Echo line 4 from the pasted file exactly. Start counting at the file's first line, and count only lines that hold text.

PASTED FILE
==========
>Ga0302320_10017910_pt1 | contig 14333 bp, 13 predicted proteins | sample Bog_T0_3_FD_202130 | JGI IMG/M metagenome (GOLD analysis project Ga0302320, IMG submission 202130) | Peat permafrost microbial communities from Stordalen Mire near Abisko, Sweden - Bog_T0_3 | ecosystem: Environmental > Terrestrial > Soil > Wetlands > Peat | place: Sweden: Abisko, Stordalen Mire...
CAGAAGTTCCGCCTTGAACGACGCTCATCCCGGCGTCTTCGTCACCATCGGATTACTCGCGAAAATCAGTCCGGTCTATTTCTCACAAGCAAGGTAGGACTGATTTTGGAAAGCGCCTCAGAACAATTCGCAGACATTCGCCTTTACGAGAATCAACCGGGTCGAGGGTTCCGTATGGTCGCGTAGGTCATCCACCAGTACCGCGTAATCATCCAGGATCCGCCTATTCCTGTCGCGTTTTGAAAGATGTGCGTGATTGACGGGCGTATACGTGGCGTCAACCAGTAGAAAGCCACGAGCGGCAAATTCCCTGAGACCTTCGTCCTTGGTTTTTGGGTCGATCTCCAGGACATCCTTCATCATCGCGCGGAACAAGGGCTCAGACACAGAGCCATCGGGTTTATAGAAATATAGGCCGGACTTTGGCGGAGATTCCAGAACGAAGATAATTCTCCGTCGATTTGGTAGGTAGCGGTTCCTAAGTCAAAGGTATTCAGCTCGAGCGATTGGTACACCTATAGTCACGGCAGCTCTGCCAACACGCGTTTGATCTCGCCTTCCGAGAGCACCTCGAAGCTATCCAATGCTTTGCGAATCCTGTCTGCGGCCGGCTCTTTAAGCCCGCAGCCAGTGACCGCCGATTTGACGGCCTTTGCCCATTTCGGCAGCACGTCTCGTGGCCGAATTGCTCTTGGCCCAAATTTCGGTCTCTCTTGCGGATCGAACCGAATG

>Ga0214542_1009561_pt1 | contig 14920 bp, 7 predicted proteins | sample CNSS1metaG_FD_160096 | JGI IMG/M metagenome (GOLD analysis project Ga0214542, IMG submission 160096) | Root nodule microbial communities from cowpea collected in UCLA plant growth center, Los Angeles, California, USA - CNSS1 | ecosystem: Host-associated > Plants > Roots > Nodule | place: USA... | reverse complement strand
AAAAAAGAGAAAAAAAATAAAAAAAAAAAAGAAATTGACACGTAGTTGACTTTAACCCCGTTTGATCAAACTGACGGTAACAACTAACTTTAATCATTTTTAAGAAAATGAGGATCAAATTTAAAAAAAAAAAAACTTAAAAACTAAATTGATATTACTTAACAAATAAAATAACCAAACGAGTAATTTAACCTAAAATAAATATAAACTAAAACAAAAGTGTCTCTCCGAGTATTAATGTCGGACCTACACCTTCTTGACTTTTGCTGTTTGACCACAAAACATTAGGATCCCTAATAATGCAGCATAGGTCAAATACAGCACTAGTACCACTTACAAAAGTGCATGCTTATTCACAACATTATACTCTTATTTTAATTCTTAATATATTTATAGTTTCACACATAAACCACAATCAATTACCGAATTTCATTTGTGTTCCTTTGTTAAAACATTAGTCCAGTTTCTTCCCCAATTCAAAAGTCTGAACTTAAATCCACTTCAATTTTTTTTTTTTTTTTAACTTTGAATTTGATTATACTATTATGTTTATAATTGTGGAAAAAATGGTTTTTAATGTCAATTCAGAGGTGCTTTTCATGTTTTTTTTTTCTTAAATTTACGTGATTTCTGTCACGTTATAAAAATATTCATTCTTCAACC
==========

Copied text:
AAAAAAGAGAAAAAAAATAAAAAAAAAAAAGAAATTGACACGTAGTTGACTTTAACCCCGTTTGATCAAACTGACGGTAACAACTAACTTTAATCATTTTTAAGAAAATGAGGATCAAATTTAAAAAAAAAAAAACTTAAAAACTAAATTGATATTACTTAACAAATAAAATAACCAAACGAGTAATTTAACCTAAAATAAATATAAACTAAAACAAAAGTGTCTCTCCGAGTATTAATGTCGGACCTACACCTTCTTGACTTTTGCTGTTTGACCACAAAACATTAGGATCCCTAATAATGCAGCATAGGTCAAATACAGCACTAGTACCACTTACAAAAGTGCATGCTTATTCACAACATTATACTCTTATTTTAATTCTTAATATATTTATAGTTTCACACATAAACCACAATCAATTACCGAATTTCATTTGTGTTCCTTTGTTAAAACATTAGTCCAGTTTCTTCCCCAATTCAAAAGTCTGAACTTAAATCCACTTCAATTTTTTTTTTTTTTTTAACTTTGAATTTGATTATACTATTATGTTTATAATTGTGGAAAAAATGGTTTTTAATGTCAATTCAGAGGTGCTTTTCATGTTTTTTTTTTCTTAAATTTACGTGATTTCTGTCACGTTATAAAAATATTCATTCTTCAACC